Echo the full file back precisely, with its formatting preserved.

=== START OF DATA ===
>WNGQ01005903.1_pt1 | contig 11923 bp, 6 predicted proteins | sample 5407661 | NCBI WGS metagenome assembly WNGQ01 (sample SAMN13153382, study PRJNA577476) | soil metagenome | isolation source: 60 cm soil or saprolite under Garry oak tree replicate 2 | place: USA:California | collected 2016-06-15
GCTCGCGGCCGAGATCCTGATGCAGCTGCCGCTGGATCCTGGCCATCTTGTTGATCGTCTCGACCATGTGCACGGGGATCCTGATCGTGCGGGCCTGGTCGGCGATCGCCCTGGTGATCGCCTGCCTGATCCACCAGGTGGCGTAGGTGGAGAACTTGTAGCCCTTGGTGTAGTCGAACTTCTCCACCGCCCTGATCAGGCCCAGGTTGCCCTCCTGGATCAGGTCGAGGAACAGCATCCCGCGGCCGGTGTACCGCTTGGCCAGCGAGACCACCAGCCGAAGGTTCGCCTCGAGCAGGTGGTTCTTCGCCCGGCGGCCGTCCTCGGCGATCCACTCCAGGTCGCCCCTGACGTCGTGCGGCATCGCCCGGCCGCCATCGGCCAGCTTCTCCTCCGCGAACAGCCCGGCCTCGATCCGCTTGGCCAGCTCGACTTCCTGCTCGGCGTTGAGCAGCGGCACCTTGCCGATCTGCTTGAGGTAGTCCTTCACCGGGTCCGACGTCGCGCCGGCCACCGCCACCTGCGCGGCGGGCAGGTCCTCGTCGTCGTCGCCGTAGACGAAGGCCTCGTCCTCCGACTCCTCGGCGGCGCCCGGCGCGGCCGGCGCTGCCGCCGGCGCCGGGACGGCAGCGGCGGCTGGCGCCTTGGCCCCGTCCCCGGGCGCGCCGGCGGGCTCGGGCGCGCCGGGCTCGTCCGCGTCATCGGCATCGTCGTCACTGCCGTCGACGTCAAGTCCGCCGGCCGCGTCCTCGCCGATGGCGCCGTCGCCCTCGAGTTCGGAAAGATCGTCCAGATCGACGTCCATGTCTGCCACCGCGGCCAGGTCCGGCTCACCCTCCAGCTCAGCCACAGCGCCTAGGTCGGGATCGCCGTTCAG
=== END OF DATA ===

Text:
>WNGQ01005903.1_pt1 | contig 11923 bp, 6 predicted proteins | sample 5407661 | NCBI WGS metagenome assembly WNGQ01 (sample SAMN13153382, study PRJNA577476) | soil metagenome | isolation source: 60 cm soil or saprolite under Garry oak tree replicate 2 | place: USA:California | collected 2016-06-15
GCTCGCGGCCGAGATCCTGATGCAGCTGCCGCTGGATCCTGGCCATCTTGTTGATCGTCTCGACCATGTGCACGGGGATCCTGATCGTGCGGGCCTGGTCGGCGATCGCCCTGGTGATCGCCTGCCTGATCCACCAGGTGGCGTAGGTGGAGAACTTGTAGCCCTTGGTGTAGTCGAACTTCTCCACCGCCCTGATCAGGCCCAGGTTGCCCTCCTGGATCAGGTCGAGGAACAGCATCCCGCGGCCGGTGTACCGCTTGGCCAGCGAGACCACCAGCCGAAGGTTCGCCTCGAGCAGGTGGTTCTTCGCCCGGCGGCCGTCCTCGGCGATCCACTCCAGGTCGCCCCTGACGTCGTGCGGCATCGCCCGGCCGCCATCGGCCAGCTTCTCCTCCGCGAACAGCCCGGCCTCGATCCGCTTGGCCAGCTCGACTTCCTGCTCGGCGTTGAGCAGCGGCACCTTGCCGATCTGCTTGAGGTAGTCCTTCACCGGGTCCGACGTCGCGCCGGCCACCGCCACCTGCGCGGCGGGCAGGTCCTCGTCGTCGTCGCCGTAGACGAAGGCCTCGTCCTCCGACTCCTCGGCGGCGCCCGGCGCGGCCGGCGCTGCCGCCGGCGCCGGGACGGCAGCGGCGGCTGGCGCCTTGGCCCCGTCCCCGGGCGCGCCGGCGGGCTCGGGCGCGCCGGGCTCGTCCGCGTCATCGGCATCGTCGTCACTGCCGTCGACGTCAAGTCCGCCGGCCGCGTCCTCGCCGATGGCGCCGTCGCCCTCGAGTTCGGAAAGATCGTCCAGATCGACGTCCATGTCTGCCACCGCGGCCAGGTCCGGCTCACCCTCCAGCTCAGCCACAGCGCCTAGGTCGGGATCGCCGTTCAG